Russia lost the ability to send commands to most of its satellites and its segment of the International Space Station, following a power cable failure near Moscow, reports The Telegraph.
“We have not had a connection with the ground telemetry stationed in Russia for the past two hours,” Russian International News Agency (RIA Novosti) quoted an unidentified source in the Russian space industry as saying. “They can see the crew and can talk to them, but they cannot send any commands to the Russian segments.”
“A cable broke in the Moscow area, but that’s not affecting the work of automatic space systems and the International Space Station,” Alexey Kuznetsov, head of Roskosmos’s press office, said today by phone from Moscow. “Everything is under control.”
The director of a Moscow region institute in charge of satellite and ISS communication told the Interfax news agency that the power cut appeared to have been caused by basic road repair work.
In other Russian space news, Russia’s Space Forces launched on Wednesday a dual-purpose Meridian-series telecoms satellite. The satellite was put into a designated orbit at around 06.00 p.m Moscow time (15:00 GMT) and Russian operators “have established a reliable communications and data link with the spacecraft,” the spokesman said.
Built by ISS Reshetnev, a Russian space contractor, the Meridian satellites are replacements for Molniya communications satellites covering high latitude regions of Russia.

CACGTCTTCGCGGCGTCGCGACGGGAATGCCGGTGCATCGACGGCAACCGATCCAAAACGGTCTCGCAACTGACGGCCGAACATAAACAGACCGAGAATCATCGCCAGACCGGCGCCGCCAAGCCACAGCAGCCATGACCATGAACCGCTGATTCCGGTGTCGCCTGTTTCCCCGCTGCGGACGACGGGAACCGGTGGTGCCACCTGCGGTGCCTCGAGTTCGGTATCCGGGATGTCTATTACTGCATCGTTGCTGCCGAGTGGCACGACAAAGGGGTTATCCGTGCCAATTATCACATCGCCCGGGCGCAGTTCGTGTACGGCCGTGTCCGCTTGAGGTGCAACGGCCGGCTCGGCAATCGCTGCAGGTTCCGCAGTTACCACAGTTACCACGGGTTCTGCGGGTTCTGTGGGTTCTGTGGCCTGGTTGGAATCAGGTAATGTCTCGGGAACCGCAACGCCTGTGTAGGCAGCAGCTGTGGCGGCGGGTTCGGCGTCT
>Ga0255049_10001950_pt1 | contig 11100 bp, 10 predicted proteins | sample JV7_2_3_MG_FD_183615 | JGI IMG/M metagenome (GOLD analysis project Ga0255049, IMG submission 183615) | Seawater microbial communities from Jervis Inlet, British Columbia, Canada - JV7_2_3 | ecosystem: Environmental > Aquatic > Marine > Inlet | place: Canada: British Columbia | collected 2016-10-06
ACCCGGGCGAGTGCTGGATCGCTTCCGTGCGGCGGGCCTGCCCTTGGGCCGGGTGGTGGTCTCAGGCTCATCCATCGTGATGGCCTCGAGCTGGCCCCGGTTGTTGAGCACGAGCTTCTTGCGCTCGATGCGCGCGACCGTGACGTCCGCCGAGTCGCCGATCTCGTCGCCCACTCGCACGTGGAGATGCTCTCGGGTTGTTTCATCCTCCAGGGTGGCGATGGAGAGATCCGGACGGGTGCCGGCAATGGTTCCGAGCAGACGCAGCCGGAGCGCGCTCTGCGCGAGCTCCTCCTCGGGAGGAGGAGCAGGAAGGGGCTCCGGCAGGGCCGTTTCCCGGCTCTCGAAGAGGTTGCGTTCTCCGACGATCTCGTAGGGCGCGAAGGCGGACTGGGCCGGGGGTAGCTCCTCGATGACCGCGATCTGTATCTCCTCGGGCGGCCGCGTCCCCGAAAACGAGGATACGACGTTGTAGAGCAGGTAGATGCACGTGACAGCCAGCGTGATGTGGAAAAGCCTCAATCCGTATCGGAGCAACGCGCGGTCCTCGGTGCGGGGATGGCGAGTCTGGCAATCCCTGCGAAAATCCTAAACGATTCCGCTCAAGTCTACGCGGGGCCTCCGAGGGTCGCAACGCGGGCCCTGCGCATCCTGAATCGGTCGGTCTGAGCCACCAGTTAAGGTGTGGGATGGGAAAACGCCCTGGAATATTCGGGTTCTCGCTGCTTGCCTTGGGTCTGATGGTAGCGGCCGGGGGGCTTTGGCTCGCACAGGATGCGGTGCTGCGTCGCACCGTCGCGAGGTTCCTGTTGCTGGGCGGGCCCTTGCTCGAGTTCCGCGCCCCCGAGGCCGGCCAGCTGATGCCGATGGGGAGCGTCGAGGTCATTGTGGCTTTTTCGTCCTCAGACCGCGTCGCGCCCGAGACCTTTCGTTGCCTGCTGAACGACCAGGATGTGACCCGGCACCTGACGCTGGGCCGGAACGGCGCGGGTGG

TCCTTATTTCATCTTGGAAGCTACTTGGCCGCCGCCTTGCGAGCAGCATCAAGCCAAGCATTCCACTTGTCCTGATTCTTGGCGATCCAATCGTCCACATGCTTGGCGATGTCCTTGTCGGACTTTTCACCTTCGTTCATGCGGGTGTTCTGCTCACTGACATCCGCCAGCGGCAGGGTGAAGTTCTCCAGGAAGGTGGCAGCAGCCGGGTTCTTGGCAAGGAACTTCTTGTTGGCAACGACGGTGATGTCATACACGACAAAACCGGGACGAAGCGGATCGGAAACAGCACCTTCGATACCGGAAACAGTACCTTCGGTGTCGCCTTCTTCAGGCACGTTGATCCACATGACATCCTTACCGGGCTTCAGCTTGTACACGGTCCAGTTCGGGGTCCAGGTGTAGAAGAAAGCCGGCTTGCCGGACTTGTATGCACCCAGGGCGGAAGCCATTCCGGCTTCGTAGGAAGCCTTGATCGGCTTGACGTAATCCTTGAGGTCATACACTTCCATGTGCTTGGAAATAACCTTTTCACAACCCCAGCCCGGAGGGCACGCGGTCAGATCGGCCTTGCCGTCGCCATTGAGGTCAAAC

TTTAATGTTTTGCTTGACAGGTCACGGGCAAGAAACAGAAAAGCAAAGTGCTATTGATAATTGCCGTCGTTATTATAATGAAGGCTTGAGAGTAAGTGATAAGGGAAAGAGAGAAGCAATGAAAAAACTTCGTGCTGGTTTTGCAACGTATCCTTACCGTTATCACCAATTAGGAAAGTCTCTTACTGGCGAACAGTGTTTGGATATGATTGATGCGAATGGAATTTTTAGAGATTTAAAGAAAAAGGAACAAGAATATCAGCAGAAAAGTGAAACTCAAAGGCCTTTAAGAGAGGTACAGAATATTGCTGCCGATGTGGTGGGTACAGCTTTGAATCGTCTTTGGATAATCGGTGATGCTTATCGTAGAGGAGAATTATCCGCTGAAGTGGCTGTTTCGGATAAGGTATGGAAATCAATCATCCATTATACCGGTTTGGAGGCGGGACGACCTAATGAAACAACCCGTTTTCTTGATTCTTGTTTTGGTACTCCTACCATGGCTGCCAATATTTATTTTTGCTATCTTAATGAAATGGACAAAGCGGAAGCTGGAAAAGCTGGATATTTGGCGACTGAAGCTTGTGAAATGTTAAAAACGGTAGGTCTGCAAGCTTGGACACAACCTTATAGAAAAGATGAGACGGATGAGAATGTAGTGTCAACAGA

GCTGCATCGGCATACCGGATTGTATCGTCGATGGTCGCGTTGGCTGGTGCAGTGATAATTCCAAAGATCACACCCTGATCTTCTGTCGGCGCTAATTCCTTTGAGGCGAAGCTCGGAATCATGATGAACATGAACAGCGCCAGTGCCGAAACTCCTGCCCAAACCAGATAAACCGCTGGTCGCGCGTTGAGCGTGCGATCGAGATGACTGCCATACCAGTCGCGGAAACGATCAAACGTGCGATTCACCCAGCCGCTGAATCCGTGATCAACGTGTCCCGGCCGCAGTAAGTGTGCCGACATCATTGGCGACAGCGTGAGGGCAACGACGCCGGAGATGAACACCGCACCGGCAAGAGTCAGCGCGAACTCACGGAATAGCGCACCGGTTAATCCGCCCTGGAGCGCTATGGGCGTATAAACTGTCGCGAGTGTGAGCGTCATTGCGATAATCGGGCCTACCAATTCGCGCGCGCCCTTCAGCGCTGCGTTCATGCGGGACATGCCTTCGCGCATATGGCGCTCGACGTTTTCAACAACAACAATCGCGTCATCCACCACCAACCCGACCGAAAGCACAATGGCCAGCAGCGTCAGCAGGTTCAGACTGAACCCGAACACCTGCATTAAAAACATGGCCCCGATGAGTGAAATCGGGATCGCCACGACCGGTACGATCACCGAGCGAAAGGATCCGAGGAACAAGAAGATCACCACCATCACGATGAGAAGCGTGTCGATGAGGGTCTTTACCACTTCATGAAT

Meridian-series communication satellites are used for both civilian and military purposes. They are designed to provide communication between vessels, airplanes and coastal stations on the ground, as well as to expand a network of satellite communications in the northern regions of Siberia and the Russian Far East.
In the anticipation of the launch, a newly appointed Defense Minister Sergei Shoygu arrived at Plesetsk. Along with witnessing the liftoff of Meridian, Shoygu was expected to tour the yet-to-be-completed launch facility for the Angara rocket which is intended to become the mainstay of the Russian unmanned launcher fleet in the future.
AEHF-1 and AEHF-2 are both (finally) on orbit with AEHF-3 planned for a September 2013 launch. A single AEHF satellite provides greater total capacity than the entire legacy five-satellite Milstar constellation.